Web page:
This week, Senator Elizabeth Warren sent a letter to the CDC asking that marijuana be considered as an alternative to the prescription pain killers that are causing an addiction epidemic, but not everyone may understand why. An article by the Journal of the American Medical Association showed that 79 studies found patients had a 30% or greater improvement in pain using cannabis compared to the placebo. Last year a Canadian study found no evidence of serious side effects even after years of use. Recent research shows 80% of medical marijuana users chose pot over pain killers, and 52% drank less alcohol while consuming cannabis. Ontop of the effectiveness and pure preference of marijuana, in only a few years we've found that states with medical marijuana laws have already dropped opioid overdose deaths by 24.8% saving almost 1,700 lives.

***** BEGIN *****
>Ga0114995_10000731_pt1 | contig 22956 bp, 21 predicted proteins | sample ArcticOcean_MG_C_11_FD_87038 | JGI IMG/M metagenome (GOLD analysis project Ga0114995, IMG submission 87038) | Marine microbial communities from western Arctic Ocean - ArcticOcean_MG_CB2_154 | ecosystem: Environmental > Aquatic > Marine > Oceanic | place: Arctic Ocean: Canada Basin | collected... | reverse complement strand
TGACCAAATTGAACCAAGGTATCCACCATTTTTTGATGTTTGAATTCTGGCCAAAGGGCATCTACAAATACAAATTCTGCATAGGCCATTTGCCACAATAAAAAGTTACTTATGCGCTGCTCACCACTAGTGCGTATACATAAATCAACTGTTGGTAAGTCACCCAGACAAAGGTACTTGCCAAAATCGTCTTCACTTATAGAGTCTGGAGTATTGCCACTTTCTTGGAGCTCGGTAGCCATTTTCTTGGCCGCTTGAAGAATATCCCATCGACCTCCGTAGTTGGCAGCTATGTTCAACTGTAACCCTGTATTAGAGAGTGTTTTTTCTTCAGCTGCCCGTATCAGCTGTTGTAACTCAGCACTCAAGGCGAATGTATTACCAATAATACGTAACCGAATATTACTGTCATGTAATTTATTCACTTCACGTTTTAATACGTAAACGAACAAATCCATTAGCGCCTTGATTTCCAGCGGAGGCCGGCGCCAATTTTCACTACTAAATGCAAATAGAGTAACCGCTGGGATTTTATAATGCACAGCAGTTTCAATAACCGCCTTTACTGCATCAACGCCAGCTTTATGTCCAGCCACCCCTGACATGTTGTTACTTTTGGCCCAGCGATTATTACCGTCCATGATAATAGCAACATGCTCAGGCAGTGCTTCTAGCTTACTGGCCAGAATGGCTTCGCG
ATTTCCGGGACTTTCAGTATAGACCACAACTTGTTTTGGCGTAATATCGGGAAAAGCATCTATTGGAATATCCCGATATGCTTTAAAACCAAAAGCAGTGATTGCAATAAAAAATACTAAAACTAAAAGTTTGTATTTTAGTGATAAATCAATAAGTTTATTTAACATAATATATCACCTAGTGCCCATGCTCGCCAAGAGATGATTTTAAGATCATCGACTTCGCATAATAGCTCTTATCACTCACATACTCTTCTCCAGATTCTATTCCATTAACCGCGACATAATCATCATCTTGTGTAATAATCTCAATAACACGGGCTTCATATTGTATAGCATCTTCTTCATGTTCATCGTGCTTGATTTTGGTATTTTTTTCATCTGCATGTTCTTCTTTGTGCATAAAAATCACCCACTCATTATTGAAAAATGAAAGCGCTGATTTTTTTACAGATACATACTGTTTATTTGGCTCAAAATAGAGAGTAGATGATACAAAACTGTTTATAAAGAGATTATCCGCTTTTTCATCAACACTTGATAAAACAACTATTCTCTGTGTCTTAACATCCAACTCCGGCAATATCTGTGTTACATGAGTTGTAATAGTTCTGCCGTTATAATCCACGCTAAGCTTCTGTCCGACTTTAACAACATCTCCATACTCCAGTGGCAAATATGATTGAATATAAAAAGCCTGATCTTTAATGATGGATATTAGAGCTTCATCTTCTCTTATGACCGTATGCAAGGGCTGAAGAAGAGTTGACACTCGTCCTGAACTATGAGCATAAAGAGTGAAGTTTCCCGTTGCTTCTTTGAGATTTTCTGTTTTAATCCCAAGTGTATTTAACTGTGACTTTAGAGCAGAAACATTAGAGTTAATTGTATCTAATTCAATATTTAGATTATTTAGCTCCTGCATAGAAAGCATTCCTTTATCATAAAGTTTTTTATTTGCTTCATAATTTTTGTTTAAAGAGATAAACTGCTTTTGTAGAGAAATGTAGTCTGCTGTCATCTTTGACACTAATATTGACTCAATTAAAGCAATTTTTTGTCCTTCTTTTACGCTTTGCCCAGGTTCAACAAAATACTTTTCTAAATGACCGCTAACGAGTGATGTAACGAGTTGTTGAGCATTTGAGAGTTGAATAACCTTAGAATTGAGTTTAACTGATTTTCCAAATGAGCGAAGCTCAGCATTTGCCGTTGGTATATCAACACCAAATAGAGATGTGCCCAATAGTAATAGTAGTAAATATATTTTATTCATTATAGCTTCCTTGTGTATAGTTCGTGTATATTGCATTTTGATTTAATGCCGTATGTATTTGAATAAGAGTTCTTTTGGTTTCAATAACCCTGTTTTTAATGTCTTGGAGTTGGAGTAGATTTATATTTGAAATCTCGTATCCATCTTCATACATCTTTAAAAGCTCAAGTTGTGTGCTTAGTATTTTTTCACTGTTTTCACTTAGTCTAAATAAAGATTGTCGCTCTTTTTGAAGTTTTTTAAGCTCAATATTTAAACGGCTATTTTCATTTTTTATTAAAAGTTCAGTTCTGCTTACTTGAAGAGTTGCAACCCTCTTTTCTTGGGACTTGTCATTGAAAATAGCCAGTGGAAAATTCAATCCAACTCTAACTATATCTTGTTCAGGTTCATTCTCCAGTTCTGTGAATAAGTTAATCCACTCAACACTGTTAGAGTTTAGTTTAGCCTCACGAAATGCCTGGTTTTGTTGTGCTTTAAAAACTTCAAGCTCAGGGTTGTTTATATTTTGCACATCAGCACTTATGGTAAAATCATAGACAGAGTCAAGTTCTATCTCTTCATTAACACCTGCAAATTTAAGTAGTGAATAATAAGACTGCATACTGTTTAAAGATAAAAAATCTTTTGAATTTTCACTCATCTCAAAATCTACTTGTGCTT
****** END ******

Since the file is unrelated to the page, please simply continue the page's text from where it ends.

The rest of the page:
If the CDC decides to look into Sen. Warren's request, it won't take long at all to see the benefit of medical cannabis.
“The high rate of substitution for prescribed substances, particularly among patients with pain-related conditions, suggests that further research into cannabis/cannabinoids as a potentially safer substitute for or adjunct to opiates is justified,” the researchers concluded.
In 2014, a study published in JAMA Internal Medicine found that states with medical marijuana laws saw a 24.8 percent reduction in opioid overdose deaths, compared with states without such laws. That worked out to about 1,700 fewer deaths in 2010 alone.